Cinderella Man, much like Ron Howard's previous inspirational success A Beautiful Mind, has a great deal of moral content in it, despite the language. Being in an Irish-Catholic family, Jim Braddock always tries to maintain his faith in God when he is struggling to keep his family from going homeless. The priest in the diocese offers his prayers for Jim and even turns the radio on to the fight during church (Jim and the priest used to be sparring buddies "back in the day"). Jay Braddock, Jim's son, had stolen some salami from the butcher shop in order to help his family and make sure he isn't "taken away." After some scolding from his parents, Jim drags his son to the butcher to give back the food and apologize and also to assure him that he would never be taken away. Jim tells his son that, even if things get bad, it isn't wise to take what does not belong to oneself.  he Bible makes it clear that, under no circumstances, stealing is prohibited. When Jim is slated to fight the nasty Max Baer, he wonders if it's worth it to risk his life for the heavyweight title. 


Those who were impoverished by the Great Depression looked to Jim as their inspiration because he had gone from riches to rags and back to riches again (earning him the nickname "Cinderella Man") and Jim felt that he had to fight because if he didn't, he'd be letting down those who admired him. When Mankind fell into sin, God could have given up on us but He didn't bother. He loved us too much. When Christ was to be crucified, He could have backed out because it would cost Him His life. But Christ never backed out and chose to sacrifice His life so that those who were inspired by Him may get saved and have eternal life with Him in Heaven. Although Jim Braddock is not God, he is like Him in the fact that he never threw in the towel to stay alive for his family. He felt that giving up meant failure and that working hard meant success, even if it didn't bring home a championship.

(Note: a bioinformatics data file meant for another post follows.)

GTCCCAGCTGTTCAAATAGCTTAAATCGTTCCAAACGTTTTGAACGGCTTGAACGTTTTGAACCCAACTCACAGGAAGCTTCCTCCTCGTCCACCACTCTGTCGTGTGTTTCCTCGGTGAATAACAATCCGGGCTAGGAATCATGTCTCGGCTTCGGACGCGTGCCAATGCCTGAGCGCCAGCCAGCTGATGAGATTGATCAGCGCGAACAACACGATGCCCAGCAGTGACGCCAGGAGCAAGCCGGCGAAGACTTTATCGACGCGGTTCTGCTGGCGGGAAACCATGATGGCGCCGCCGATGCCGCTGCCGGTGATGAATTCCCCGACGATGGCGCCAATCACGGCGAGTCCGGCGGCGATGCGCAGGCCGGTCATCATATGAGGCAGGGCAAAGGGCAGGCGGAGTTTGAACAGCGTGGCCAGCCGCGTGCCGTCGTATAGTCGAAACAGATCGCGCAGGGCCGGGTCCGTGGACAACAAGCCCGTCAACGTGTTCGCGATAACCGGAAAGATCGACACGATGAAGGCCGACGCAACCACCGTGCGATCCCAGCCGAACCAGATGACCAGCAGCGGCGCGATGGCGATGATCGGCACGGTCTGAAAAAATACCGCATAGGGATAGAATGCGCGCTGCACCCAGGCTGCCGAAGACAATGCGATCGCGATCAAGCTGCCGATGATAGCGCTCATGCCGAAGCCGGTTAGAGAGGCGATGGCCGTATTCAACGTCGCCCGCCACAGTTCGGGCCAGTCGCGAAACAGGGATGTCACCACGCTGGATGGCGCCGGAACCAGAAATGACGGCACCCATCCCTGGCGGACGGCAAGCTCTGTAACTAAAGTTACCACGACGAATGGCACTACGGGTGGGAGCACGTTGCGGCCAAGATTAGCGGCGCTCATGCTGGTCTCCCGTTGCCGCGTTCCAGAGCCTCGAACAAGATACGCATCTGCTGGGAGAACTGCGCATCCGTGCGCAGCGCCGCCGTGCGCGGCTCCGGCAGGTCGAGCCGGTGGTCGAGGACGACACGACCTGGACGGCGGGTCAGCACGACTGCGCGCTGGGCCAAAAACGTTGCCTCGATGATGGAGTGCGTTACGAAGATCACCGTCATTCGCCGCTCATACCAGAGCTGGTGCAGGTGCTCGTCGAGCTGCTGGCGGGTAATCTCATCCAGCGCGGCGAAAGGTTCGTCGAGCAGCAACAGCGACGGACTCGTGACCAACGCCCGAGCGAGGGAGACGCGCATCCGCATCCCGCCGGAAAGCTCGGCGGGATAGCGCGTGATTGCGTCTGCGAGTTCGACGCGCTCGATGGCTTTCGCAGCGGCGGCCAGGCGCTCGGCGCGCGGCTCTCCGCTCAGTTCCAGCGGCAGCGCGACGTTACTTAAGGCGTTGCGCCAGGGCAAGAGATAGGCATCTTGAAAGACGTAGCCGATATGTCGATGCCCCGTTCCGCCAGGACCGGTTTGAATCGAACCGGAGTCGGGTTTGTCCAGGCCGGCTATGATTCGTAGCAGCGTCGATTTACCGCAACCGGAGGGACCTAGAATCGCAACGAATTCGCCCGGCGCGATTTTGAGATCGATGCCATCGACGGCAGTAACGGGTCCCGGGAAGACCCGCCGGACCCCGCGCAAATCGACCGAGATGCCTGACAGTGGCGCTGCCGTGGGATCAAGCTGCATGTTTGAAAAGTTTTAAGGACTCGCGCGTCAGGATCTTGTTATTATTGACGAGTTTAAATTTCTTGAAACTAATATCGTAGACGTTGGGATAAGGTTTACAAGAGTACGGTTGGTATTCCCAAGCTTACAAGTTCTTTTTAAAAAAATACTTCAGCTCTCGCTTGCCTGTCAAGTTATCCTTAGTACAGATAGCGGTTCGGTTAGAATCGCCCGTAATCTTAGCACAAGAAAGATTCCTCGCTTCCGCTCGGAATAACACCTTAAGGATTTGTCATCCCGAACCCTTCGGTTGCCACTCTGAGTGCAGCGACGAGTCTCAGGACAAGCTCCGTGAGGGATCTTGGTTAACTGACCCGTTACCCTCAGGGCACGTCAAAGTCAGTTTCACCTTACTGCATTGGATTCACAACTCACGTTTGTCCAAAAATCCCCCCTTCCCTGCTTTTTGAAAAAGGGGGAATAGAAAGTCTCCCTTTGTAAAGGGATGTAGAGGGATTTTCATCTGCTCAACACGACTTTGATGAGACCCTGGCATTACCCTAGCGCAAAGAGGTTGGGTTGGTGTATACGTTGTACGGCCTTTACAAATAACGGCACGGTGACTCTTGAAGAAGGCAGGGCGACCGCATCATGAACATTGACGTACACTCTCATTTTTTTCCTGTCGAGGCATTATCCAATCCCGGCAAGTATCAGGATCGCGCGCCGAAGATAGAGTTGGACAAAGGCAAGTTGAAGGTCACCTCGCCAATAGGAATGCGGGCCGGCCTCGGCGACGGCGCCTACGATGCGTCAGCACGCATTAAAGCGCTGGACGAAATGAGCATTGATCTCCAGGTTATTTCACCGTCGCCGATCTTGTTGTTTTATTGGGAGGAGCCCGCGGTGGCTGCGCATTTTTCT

I really loved this film. It is a great piece of work . Russell Crowe never ceases to amaze me. Renee Zellweger is perfect as Jim's concerned and loving wife. There are no miscasts in this movie. Paul Giamatti stole the show as Joe Gould, Jim's boxing manager/agent. My main complaint of this film is the language. Another complaint is the jumpy camera shots in the fighting scenes. I understand it's part of the film but it nearly gave me vertigo just by trying to follow them. But it's a wonderful film that will definitely have some Oscar nominations in the future. If you loved Rocky and Raging Bull, you will definitely love Cinderella Man.